Ferdinand E. Marcos, “Letter of Instruction No. 1, s. 1972,” Official Gazette of the Republic of the Philippines, retrieved online at https://www.officialgazette.gov.ph/1972/09/22/letter-of-instruction-no-1-s-1972/.
 Report of the National Press Club Seminar Committee on The State of the Philippine Press (Panay Avenue, Quezon City: Foundation for Nationalist Studies, 1983), 18;
- San Juan, Jr., “Marcos and the media,” Index on Censorship 7, no. 3 (May 1, 1978): 39. A digital copy may be accessed at https://journals.sagepub.com/doi/abs/10.1080/03064227808532787.
 Ferdinand E. Marcos, “Letter of Instruction No. 1-A, s. 1972,” Official Gazette of the Republic of the Philippines, retrieved online at https://www.officialgazette.gov.ph/1972/09/28/letter-of-instruction-no-1-a-s-1972/.
 Report of the National Press Club, 18; E. San Juan, Jr., 39-40.
 Presidential Decree No. 191, s. 1973, Official Gazette of the Republic of the Philippines, retrieved online at https://www.officialgazette.gov.ph/1973/05/11/presidential-decree-no-191-s-1973/; “Freedom and the Press,” WE For the Young Filipino 1, no. 1 (Metro Manila), May 1-15, 1977, retrieved online at http://rizal2.lib.admu.edu.ph/weforum/issues/1977_05a/pages/2.jpg. The Media Advisory Council was headed by the President of the National Press Club as Chairman and one civic leader as Co-Chairman, as appointed by Marcos. The other members were representatives of the Manila Overseas Press Club, print media, and radio and television stations, all designated by Marcos as well.
 E. San Juan, Jr., 43; Presidential Decree No. 576, s. 1974, Official Gazette of the Republic of the Philippines, retrieved online at https://www.officialgazette.gov.ph/1974/11/09/presidential-decree-no-576-s-1974/.
 Report of the National Press Club, 18.
 Report of the National Press Club, 19. This source mentions that Signs was ordered closed by the MAC on 5 December 1974, but E. San Juan, Jr. in “Marcos and the media” dates the order to December 1976. The archive of the Human Rights Violations Victims’ Memorial Commission also has issues of Signs dated 1975, suggesting that 1976 is the correct date; it is also possible however that Signs was opened and shut multiple times in the 1980s. Further research will be needed for a more conclusive dating of the closure/s.
 Boying Pimentel, “Silencing a Big Little Newspaper,” Diliman Review 31, no.2, March-April 1983, 13-14, The Diliman Review 1983-1989, Filippijnen Groep Nederland Collection, Human Rights Violations Victims’ Memorial Commission, Quezon City, Philippines. The series, written by Bonifacio Gillego and entitled “The other version of FM’s war exploits,” was published in eight parts in the November 1982 issues of WE Forum. They can be read online through the Ateneo De Manila University’s Rizal Library website at http://rizal2.lib.admu.edu.ph/weforum/.
 E. San Juan, Jr., 41. The Index on Censorship is an international journal that seeks to raise awareness on instances of tyranny by publishing censored writers from around the globe. An archive of their past issues can be accessed through SAGE Journals at https://journals.sagepub.com/loi/ioca.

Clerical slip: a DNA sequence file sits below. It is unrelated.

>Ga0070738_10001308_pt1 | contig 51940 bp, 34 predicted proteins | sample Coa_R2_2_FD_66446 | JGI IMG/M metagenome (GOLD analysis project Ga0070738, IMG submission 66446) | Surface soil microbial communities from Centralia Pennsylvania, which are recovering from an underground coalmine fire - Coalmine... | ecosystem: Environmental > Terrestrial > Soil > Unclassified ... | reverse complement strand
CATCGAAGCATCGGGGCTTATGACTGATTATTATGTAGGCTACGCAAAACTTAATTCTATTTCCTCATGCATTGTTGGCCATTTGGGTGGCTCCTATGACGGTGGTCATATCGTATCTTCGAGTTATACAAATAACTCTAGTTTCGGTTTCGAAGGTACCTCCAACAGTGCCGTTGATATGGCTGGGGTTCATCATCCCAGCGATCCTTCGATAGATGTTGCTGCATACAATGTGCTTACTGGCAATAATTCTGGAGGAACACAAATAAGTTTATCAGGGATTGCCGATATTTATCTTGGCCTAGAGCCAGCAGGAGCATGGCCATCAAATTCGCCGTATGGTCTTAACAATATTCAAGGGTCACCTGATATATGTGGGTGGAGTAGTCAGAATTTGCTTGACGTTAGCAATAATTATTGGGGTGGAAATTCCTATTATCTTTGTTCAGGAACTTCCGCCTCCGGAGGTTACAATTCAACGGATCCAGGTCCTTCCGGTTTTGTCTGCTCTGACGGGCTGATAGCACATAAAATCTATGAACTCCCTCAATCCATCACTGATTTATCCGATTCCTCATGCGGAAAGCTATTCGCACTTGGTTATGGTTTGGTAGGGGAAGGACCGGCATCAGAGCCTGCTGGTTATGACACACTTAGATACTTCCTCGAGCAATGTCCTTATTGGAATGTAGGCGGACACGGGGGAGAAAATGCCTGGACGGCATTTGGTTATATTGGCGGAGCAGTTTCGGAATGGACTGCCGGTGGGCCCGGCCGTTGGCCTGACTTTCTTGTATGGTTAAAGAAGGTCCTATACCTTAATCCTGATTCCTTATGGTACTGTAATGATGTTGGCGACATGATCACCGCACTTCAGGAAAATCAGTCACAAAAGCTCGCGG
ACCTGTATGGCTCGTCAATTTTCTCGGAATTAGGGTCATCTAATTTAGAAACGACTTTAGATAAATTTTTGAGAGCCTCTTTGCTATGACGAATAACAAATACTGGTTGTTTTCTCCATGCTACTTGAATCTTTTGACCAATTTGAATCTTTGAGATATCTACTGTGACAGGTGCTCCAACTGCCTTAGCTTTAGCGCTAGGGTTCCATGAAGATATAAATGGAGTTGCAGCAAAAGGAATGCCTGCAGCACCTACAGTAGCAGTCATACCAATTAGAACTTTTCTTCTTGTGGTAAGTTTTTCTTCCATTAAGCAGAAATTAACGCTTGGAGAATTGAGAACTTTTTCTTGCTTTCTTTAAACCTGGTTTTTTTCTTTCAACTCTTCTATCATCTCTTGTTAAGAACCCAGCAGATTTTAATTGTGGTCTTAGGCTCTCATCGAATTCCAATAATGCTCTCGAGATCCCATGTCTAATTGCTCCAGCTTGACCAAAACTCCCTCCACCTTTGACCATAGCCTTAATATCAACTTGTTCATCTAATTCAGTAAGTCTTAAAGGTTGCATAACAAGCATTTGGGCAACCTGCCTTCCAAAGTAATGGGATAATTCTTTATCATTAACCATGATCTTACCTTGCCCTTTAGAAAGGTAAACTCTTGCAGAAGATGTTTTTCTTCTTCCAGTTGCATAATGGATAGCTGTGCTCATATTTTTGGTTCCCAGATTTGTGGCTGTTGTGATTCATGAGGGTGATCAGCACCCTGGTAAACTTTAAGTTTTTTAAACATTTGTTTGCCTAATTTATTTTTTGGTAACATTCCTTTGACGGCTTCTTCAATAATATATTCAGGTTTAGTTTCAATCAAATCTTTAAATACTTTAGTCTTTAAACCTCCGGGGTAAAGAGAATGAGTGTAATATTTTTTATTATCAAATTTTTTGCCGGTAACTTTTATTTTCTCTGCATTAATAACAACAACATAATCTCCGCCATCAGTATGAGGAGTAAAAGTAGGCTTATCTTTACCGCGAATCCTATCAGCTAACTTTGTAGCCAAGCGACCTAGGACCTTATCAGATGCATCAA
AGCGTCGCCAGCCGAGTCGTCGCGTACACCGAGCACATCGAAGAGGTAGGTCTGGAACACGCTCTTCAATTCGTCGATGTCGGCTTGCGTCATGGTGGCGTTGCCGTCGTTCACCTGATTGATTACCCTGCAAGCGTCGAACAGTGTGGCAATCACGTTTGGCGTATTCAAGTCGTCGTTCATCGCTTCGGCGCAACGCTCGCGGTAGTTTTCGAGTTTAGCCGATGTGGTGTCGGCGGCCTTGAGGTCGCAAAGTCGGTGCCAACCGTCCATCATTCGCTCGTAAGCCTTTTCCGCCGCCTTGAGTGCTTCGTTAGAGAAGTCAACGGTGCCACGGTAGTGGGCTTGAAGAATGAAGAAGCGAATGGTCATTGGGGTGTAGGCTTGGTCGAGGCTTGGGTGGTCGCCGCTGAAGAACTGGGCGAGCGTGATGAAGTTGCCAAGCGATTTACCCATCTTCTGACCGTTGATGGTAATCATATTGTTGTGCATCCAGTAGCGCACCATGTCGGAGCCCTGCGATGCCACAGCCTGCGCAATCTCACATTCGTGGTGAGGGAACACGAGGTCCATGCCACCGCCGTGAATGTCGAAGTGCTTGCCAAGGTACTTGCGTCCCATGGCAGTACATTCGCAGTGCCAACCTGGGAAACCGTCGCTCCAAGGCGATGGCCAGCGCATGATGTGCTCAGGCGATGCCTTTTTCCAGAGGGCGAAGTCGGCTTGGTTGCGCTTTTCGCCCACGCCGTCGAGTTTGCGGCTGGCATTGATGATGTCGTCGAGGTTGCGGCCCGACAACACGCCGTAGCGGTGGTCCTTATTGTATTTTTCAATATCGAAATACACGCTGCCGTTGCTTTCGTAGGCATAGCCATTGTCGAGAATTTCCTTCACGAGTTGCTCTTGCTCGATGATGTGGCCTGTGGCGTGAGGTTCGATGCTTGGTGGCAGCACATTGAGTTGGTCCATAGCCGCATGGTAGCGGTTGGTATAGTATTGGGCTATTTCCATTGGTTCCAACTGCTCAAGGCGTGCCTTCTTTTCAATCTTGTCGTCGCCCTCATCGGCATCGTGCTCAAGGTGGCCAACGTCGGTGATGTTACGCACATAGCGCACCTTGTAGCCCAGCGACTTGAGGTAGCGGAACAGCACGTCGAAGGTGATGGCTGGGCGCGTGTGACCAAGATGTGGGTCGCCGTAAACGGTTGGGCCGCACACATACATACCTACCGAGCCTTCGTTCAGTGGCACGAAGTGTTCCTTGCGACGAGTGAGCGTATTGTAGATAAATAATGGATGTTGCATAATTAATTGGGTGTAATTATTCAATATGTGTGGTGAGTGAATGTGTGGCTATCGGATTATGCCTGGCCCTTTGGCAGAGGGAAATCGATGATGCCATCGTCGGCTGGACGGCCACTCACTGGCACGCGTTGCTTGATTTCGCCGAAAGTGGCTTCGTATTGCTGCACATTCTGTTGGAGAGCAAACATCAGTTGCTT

Joseph Lelyveld, “The News Is Read Between the Lines in Manila,” New York Times (New York, NY), October 20, 1973, retrieved online at https://www.nytimes.com/1973/10/20/archives/the-news-is-read-between-the-lines-in-manila-the-instrument-of.html.
 “Marcos and the Media,” 45. San Juan was citing an article by the Philippine Times in 31 March 1974, which detailed the cases of banning on issues of Times magazine in the Philippines. Unfortunately, a copy of the actual Philippine Times article has yet to be located.
 “WE staff draws up editorial, ad policies,” WE For the Young Filipino 1, no. 1 (Metro Manila), May 1-15, 1977, retrieved online at http://rizal2.lib.admu.edu.ph/weforum/issues/1977_05a/pages/4.jpg.
 Report of the National Press Club, 13, 20, 43.
 Ibid., 20; “NIEVA, Antonio Ma. Onrubia,” Bantayog ng mga Bayani Foundation, November 29, 2017, https://www.bantayog.org/nieva-antonio-ma-onrubia/; Ma. Ceres P. Doyo, “The Newspaper Boycott: Why it Happened,” Philippine Signs 1, No.1 (September 29-October 6, 1983), 2, accessed through the Bantayog Digital Archive at https://www.bantayog.org/signs-vol-1-no-1-sept-29-to-oct-6-1983/.
 Report of the National Press Club, 13.
 Report of the National Press Club, 33-37. Diverse opinions are likewise referenced in many other parts of the book, since the book was designed to present a complex survey of the state of the press rather than make a conclusion that heeded only one perspective.
 Marcos was elected for a second term in 1969 and martial law was declared a year before the supposed end of this term. The 1981 election was an offshoot of the nominal “lifting” of martial law through Proclamation No. 2045.
 “Elections of 1981,” Malacañan Palace Presidential Museum and Library, accessed October 2, 2021 at http://malacanang.gov.ph/74710-elections-of-1981/.
 Letty Jimenez-Magsanoc, “There Goes the New Society, Welcome the New Republic,” Panorama, June 12, 1981, reprinted by Raissa Robles on December 27, 2015 in “How Letty J. Magsanoc so pissed off Marcos, she got fired,” https://www.raissarobles.com/2015/12/27/letty-j-magsanoc-pissed-off-marcos/.
 The Philippine Press Under Siege (Manila: National Press Club and Committee to Protect Writers, 1984), as reprinted by Raissa Robles in “How Letty J. Magsanoc so pissed off Marcos, she got fired.”
 Letter of Letty Jimenez-Magsanoc to Hans Menzi, published in WE Forum V, no. 13 (Metro Manila), 11, http://rizal2.lib.admu.edu.ph/weforum/issues/1981_07a/pages/32.jpg.
 Reuben R. Canoy in the Philippine Collegian, December 12, 1980 as cited in Report of the National Press Club, 34.